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  #67  
Old Posted Apr 20, 2016, 4:12 AM
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Originally Posted by rousseau View Post
I'm talking about how it looks. The skyline outside of the central business area is a bleak, dystopian sea of cement high-rises. You've captured it in this photo right here.

dune by Andrew Rochfort, on Flickr
Hong Kong from Sky 100, ICC


What's the difference?
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  #68  
Old Posted Apr 20, 2016, 4:13 AM
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Quote:
Originally Posted by rousseau View Post
I'm talking about how it looks. The skyline outside of the central business area is a bleak, dystopian sea of cement high-rises. You've captured it in this photo right here.

dune by Andrew Rochfort, on Flickr
That just looks like Asian high-rise sprawl to me. No different than what you see in cities like Taipei, Seoul, Bangkok etc. I wouldn't think those cities look dystopian either.
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  #69  
Old Posted Apr 20, 2016, 4:14 AM
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Originally Posted by The Chemist View Post
In terms of built environment (i.e. forget about the natural surroundings), how exactly is Hong Kong any different from this? I was just in Hong Kong for the first time last week and upon looking at the Hong Kong skyline from the Kowloon waterfront, all I could think was that, excluding the mountains behind the skyline, the Hong Kong skyline is EXTREMELY similar to the Lujiazui skyline as seen from the Puxi side of the river in Shanghai. Both Shanghai and Hong Kong have beautiful buildings, sci-fi buildings, awkwardly weird buildings, and there's no argument that Hong Kong has a HUGE number of cement high rises as well, and taller and more close together than they are in Hong Kong.
Hong Kong's skyline along the shorelines looks prettier and has better buildings. But yeah, I agree that much of the residential in Hong Kong is pretty depressing, too.
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  #70  
Old Posted Apr 20, 2016, 4:17 AM
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Originally Posted by The Chemist View Post
What's the difference?
The best angle of the skyline of Hong Kong is a hundred times nicer than the best angle of the skyline of Shanghai. Though I admit that the curvy shorelines of Hong Kong are part of the reason for the aesthetics.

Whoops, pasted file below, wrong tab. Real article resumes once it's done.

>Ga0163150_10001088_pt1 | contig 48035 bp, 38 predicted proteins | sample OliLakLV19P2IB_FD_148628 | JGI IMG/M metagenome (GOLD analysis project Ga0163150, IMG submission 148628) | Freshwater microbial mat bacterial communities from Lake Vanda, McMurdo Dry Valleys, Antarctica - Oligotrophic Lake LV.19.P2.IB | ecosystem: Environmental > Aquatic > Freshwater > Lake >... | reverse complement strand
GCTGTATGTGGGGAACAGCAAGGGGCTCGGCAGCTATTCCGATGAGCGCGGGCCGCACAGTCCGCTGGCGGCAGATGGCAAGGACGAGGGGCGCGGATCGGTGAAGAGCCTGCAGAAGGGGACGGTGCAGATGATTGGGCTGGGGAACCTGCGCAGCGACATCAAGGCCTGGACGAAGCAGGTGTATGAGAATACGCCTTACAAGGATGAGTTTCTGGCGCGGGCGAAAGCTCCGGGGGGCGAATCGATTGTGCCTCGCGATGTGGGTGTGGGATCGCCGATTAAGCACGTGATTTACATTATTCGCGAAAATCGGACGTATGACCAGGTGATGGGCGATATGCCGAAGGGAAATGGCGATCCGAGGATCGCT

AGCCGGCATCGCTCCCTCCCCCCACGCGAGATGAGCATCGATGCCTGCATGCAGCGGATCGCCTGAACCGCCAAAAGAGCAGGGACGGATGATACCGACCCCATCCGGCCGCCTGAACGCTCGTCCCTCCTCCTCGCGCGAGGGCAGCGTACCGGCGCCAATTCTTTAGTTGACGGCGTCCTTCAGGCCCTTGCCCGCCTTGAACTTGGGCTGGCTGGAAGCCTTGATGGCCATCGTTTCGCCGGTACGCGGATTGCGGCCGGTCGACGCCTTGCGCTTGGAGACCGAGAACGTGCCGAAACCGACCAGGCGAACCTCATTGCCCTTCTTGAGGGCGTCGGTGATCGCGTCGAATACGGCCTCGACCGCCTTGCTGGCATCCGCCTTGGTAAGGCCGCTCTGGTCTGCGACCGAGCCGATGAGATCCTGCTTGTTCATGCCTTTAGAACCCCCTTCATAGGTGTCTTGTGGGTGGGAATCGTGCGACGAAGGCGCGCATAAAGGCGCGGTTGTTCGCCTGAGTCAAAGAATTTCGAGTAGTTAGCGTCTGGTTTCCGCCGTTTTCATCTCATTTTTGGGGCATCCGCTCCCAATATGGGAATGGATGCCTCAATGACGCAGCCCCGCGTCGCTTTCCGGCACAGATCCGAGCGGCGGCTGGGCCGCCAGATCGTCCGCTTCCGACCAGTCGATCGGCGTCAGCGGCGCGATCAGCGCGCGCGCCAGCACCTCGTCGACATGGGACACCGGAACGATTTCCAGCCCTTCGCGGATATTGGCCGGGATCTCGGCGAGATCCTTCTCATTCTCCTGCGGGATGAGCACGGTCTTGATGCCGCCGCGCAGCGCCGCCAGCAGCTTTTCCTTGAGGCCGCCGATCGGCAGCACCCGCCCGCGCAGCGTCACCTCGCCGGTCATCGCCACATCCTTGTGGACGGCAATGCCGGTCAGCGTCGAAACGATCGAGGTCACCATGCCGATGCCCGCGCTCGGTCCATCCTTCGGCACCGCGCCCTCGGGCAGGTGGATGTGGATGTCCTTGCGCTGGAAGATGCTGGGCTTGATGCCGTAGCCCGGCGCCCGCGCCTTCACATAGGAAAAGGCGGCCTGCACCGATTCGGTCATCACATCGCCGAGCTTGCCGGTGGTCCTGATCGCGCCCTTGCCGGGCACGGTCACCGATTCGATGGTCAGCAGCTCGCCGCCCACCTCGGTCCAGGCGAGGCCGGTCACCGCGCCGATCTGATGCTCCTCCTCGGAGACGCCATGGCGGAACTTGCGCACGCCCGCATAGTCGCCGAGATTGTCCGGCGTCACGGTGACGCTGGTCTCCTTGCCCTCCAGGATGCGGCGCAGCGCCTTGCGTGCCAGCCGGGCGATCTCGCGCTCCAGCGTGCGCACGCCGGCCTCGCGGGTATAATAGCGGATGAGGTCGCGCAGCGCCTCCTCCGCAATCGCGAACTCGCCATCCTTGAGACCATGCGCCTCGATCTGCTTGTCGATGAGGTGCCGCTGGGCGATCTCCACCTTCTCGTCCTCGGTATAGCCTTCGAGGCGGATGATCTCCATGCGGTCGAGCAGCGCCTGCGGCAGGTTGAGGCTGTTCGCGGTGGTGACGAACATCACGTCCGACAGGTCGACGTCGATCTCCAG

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  #71  
Old Posted Apr 20, 2016, 4:25 AM
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Originally Posted by giallo View Post
That just looks like Asian high-rise sprawl to me. No different than what you see in cities like Taipei, Seoul, Bangkok etc. I wouldn't think those cities look dystopian either.
I'm not trying to be combative or condescending, but if you think that then you've definitely been in Asian too long. There's a very good reason that the look of Blade Runner was modelled after Asian cities!
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  #72  
Old Posted Apr 20, 2016, 4:40 AM
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Originally Posted by rousseau View Post
I'm talking about how it looks. The skyline outside of the central business area is a bleak, dystopian sea of cement high-rises. You've captured it in this photo right here.

dune by Andrew Rochfort, on Flickr
By that same regard, we should be using the commie blocks of Scarborough and Don Mills as well as the recent condos along Humber Bay as judgement for Toronto's skyline, despite it not really being the 'core' skyline. Or (and this is pure hyperbole) the Laval clock tower should be used as detraction from Montreal's skyline for its absurdity.

Quote:
Originally Posted by rousseau View Post
I'm not trying to be combative or condescending, but if you think that then you've definitely been in Asian too long. There's a very good reason that the look of Blade Runner was modelled after Asian cities!
And I think you have heavy biases towards urban styles that are heavily skewed in favour of Eastern North American and European styles. But in terms of skylines, your bias seems more specifically Americanized. Asian cities have a very different style to them, but I for one am happy for it; it'd be kinda boring if we all followed through with the American style of things.